Eventually, KFOR’s Lorne Fultonburg spent a couple of hours literally reenacting Summer Loveless’ arrest. As one of Channel 4’s newest reporters, he doubled down and answered both of my questions through his reporting with a brash “Yes.”

With others now reporting the senator’s spouse’s arrest report, Channel 4 and the Red Dirt Report went for the gold and brought up her by-then-deleted Facebook rant. That, in fact, was Tim Farley’s lede and focus for the RDR, which also said Sen. Loveless “has been chastised by many in law enforcement circles” and overtly implied his wife’s arrest might somehow be related.

The Oklahoman only decided to cover the Loveless drama for its Thursday newspaper and didn’t post its story on until today. Matt Dinger and/or his editor transitioned to the Facebook comments 100-or-so words in.

Allegedly covering one’s …

Channel 4’s Fultonburg, meanwhile, introduced the woman’s Facebook rant about the jail “where things ALLEGEDLY got even more heated.”

Ah yes, the word “allegedly.” Allegedly, using the word “allegedly” can allegedly protect journalists from being sued if what they report turns out to be false.

“It’s a word journalists should use no more often than necessary — and, more important, one that offers none of the protection some users seem to think it does,” says Scott Libin, formerly of the Poynter Institute.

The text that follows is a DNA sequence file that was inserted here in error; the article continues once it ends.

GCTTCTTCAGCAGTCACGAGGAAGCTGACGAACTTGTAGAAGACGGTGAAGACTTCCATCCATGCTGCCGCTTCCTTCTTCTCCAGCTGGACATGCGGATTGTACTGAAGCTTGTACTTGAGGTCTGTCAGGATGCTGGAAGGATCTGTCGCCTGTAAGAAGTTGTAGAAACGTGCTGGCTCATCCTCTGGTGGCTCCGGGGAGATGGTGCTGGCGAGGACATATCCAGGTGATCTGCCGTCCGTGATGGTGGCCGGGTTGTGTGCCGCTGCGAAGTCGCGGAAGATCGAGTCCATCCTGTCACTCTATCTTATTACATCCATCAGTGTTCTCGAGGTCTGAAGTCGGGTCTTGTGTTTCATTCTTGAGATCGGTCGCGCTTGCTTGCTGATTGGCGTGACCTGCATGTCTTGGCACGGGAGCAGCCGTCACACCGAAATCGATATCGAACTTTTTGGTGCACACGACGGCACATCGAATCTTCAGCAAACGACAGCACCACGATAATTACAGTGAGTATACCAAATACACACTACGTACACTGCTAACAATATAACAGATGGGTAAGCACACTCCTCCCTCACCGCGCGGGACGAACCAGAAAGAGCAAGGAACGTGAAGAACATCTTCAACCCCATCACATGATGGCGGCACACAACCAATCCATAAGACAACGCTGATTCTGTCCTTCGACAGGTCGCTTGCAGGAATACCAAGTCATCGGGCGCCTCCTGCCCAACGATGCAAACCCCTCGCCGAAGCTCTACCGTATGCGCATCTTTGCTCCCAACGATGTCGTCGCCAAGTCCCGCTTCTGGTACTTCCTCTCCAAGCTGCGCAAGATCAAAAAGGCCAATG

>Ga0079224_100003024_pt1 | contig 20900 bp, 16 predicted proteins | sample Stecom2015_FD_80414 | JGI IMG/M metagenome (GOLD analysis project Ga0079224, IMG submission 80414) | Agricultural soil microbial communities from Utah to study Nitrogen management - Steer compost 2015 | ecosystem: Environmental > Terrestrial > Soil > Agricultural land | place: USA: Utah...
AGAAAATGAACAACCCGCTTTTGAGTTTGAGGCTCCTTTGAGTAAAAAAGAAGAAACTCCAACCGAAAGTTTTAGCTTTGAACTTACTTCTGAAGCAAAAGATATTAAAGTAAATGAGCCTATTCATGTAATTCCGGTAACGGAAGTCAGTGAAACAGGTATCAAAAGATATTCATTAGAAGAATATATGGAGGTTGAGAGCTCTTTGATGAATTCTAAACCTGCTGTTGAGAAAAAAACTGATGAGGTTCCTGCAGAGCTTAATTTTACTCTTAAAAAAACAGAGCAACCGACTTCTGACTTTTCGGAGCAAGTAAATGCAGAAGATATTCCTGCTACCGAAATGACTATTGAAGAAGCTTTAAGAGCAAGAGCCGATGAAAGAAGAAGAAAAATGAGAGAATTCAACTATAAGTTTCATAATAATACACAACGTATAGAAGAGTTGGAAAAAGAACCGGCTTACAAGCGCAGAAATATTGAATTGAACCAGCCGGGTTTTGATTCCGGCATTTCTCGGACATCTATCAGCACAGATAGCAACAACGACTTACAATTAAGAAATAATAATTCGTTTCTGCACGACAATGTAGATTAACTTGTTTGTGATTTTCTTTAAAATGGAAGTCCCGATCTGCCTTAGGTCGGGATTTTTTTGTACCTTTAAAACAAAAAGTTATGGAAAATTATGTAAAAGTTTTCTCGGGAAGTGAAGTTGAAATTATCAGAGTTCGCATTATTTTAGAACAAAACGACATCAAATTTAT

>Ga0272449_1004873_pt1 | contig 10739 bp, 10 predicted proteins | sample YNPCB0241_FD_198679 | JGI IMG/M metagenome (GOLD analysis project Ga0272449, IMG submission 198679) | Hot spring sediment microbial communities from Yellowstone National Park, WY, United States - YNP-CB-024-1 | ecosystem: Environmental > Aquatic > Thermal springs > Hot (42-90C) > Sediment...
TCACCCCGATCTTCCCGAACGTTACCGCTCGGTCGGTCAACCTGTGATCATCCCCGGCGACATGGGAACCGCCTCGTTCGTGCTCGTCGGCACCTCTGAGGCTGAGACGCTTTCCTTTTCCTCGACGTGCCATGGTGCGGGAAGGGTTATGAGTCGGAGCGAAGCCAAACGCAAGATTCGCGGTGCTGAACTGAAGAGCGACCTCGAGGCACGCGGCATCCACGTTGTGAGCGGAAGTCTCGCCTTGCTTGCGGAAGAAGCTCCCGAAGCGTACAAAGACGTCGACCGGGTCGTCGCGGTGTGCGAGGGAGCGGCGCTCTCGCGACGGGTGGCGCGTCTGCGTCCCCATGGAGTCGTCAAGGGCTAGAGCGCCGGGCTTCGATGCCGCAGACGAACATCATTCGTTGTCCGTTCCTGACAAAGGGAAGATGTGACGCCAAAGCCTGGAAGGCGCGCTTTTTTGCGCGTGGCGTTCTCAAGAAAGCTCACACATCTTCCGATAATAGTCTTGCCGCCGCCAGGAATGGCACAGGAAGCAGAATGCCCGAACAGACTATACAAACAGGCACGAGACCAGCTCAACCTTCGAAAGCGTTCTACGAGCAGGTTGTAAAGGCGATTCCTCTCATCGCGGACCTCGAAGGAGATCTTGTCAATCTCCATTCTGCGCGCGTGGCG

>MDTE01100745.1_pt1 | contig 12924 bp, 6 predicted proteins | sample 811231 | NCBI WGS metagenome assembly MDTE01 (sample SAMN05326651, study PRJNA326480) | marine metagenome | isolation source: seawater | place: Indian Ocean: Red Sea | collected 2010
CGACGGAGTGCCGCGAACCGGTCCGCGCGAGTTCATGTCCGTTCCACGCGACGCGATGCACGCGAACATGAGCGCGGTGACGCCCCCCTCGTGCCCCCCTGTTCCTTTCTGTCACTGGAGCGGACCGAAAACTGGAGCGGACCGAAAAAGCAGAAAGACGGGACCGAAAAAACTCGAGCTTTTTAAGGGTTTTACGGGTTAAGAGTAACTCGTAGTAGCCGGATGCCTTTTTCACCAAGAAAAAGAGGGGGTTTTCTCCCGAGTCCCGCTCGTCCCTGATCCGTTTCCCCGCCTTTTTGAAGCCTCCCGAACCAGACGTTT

Still, Channel 4’s reporter emphasized the word and then announced to the world that Summer Loveless had accused jailers of “abuse,” only to follow it up with a statement from Oklahoma County Sheriff John Whetsel saying reviewed tapes show no abuse.

Then, Fultonburg capped his piece in the same way that Farley updated his hours after publication: with a statement from Sen. Loveless himself that called his wife’s online comments “venting” and offered personal perspective for a difficult situation that was now extremely public.

“We recently had our second child and, like many new mothers, my wife is battling postpartum depression,” the senator said in his statement. “She is sorry for the incident and has been seeking treatment.”

And there’s the other shoe — the one that probably explains most of what happened and that was so (un)artfully ferreted out by an aggressive group of journalists who thought an arrest for DUSWMP (Driving Under Suspension While Married to a Politician) was a major crime they had seen highlighted somewhere in their AP stylebooks.

Was it worth it? Of course not. Did it benefit the public? No. Did it make someone struggling with a mental health issue more vulnerable and shamed? Yes.

Ironically, News 9 might have actually been able to prevent all of this mostly pointless reporting if it had just called its oft-used political commentator PRIOR to running the story about his wife’s situation.

Perhaps Sen. Loveless could have shared the key information in confidence. If so, any news director with a heart would have likely asked, “What story are we really trying to tell here?”

I guess it’s just hard to ignore that Pavlovian news bell, but probably not as hard as it is for Summer Loveless to ignore all the things being said about her online.

(Editor’s Note: Good lord, a local PR practitioner just alerted me to the KOCO Channel 5 VIDEO story on this subject. The site says it was posted by digital editor Zak Patterson, but I don’t know if that’s him doing the overly dramatic reporting. Nonetheless, it might be the most ridiculous exercise in the bunch. I wonder if KOCO’s reporter thinks he “won” because they got footage of a man handing over a statement about his wife’s medical condition? Helluva job, fellas.)

(Editor’s Note Two: This story was updated to correct the spelling of Lorne Fultonberg’s name.)